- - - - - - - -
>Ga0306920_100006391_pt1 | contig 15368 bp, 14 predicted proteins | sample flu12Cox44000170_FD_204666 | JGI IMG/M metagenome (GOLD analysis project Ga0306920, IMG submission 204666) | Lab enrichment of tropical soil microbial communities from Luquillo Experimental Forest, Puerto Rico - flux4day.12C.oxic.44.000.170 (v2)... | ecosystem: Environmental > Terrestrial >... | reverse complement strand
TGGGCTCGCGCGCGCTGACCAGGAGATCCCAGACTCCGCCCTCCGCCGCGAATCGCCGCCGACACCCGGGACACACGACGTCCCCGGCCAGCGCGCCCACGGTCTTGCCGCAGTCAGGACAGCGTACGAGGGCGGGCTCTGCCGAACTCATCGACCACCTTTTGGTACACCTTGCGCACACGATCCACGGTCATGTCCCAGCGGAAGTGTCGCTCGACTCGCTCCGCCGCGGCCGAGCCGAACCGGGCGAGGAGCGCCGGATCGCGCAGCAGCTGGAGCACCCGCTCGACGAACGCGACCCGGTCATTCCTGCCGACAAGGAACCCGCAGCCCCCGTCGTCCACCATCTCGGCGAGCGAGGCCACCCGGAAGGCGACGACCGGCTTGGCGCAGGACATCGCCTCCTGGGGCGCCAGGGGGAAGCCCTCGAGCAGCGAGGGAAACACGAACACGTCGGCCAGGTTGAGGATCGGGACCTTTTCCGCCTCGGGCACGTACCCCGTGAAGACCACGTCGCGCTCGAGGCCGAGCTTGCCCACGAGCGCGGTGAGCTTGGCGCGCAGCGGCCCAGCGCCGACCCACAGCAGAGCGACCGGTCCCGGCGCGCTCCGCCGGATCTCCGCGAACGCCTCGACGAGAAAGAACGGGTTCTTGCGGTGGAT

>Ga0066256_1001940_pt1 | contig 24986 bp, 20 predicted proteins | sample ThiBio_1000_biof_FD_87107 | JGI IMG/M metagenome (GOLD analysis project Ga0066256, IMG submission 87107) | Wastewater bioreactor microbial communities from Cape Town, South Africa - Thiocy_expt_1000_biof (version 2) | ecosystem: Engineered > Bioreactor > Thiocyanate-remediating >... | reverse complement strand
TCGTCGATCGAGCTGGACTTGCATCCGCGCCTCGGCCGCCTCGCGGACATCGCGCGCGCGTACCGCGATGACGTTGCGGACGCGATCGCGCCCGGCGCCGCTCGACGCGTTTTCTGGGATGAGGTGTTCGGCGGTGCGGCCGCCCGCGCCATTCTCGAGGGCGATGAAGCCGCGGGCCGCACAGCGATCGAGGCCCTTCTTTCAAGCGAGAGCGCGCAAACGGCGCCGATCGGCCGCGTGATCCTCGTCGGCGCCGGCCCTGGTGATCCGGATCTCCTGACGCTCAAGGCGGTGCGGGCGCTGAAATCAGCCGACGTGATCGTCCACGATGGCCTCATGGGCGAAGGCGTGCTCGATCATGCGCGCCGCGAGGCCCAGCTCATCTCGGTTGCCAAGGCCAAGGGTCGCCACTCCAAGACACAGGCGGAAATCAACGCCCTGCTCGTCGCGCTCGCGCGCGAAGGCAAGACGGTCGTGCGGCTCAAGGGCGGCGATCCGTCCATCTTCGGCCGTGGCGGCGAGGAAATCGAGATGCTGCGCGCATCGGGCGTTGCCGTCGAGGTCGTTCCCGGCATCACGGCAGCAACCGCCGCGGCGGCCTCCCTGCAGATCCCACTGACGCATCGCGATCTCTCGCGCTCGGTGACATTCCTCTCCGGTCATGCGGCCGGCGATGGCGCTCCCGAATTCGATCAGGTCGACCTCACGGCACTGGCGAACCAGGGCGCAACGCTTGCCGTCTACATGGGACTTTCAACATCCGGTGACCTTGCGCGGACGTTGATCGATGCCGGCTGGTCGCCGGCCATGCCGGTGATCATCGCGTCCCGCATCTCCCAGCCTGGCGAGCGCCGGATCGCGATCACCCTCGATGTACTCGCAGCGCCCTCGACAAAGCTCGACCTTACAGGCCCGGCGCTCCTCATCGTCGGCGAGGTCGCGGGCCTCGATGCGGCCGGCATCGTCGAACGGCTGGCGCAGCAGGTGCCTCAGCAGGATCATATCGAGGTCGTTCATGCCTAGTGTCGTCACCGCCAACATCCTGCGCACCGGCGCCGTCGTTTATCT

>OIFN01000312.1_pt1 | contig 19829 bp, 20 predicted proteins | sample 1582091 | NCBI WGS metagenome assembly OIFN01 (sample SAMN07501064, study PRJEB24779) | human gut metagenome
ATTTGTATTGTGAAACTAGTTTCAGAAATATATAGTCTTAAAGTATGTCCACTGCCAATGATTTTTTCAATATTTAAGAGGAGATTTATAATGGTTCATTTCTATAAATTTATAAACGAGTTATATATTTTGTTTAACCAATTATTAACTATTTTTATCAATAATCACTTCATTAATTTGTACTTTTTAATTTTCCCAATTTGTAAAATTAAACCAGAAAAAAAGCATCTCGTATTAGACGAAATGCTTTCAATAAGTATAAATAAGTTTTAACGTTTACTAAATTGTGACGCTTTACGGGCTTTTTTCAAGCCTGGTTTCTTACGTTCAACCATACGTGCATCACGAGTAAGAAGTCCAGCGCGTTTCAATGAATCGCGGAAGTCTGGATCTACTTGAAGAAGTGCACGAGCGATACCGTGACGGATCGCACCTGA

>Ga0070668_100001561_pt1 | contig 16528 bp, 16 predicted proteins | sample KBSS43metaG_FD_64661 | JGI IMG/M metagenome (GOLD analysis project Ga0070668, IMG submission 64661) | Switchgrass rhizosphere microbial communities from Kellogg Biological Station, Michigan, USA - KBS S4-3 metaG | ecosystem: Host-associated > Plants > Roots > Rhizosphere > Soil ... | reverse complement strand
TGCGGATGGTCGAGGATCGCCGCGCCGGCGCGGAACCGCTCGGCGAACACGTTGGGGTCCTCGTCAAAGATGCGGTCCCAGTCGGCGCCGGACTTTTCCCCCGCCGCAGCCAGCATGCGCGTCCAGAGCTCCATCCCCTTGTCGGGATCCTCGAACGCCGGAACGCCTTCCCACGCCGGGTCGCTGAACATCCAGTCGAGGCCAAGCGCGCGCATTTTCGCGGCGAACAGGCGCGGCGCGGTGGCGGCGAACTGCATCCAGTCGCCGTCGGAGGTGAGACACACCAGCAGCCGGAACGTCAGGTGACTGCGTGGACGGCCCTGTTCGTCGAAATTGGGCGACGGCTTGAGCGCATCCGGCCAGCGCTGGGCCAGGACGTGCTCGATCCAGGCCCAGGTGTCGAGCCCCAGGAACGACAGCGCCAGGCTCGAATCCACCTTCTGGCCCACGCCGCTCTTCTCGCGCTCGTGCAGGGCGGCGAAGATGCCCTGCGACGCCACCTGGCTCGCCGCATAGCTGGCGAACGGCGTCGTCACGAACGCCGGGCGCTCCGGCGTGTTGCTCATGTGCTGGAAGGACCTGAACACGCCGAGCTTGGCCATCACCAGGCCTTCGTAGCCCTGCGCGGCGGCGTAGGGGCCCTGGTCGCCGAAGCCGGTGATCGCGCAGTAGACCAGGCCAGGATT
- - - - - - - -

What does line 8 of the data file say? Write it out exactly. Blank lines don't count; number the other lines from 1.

TGCGGATGGTCGAGGATCGCCGCGCCGGCGCGGAACCGCTCGGCGAACACGTTGGGGTCCTCGTCAAAGATGCGGTCCCAGTCGGCGCCGGACTTTTCCCCCGCCGCAGCCAGCATGCGCGTCCAGAGCTCCATCCCCTTGTCGGGATCCTCGAACGCCGGAACGCCTTCCCACGCCGGGTCGCTGAACATCCAGTCGAGGCCAAGCGCGCGCATTTTCGCGGCGAACAGGCGCGGCGCGGTGGCGGCGAACTGCATCCAGTCGCCGTCGGAGGTGAGACACACCAGCAGCCGGAACGTCAGGTGACTGCGTGGACGGCCCTGTTCGTCGAAATTGGGCGACGGCTTGAGCGCATCCGGCCAGCGCTGGGCCAGGACGTGCTCGATCCAGGCCCAGGTGTCGAGCCCCAGGAACGACAGCGCCAGGCTCGAATCCACCTTCTGGCCCACGCCGCTCTTCTCGCGCTCGTGCAGGGCGGCGAAGATGCCCTGCGACGCCACCTGGCTCGCCGCATAGCTGGCGAACGGCGTCGTCACGAACGCCGGGCGCTCCGGCGTGTTGCTCATGTGCTGGAAGGACCTGAACACGCCGAGCTTGGCCATCACCAGGCCTTCGTAGCCCTGCGCGGCGGCGTAGGGGCCCTGGTCGCCGAAGCCGGTGATCGCGCAGTAGACCAGGCCAGGATT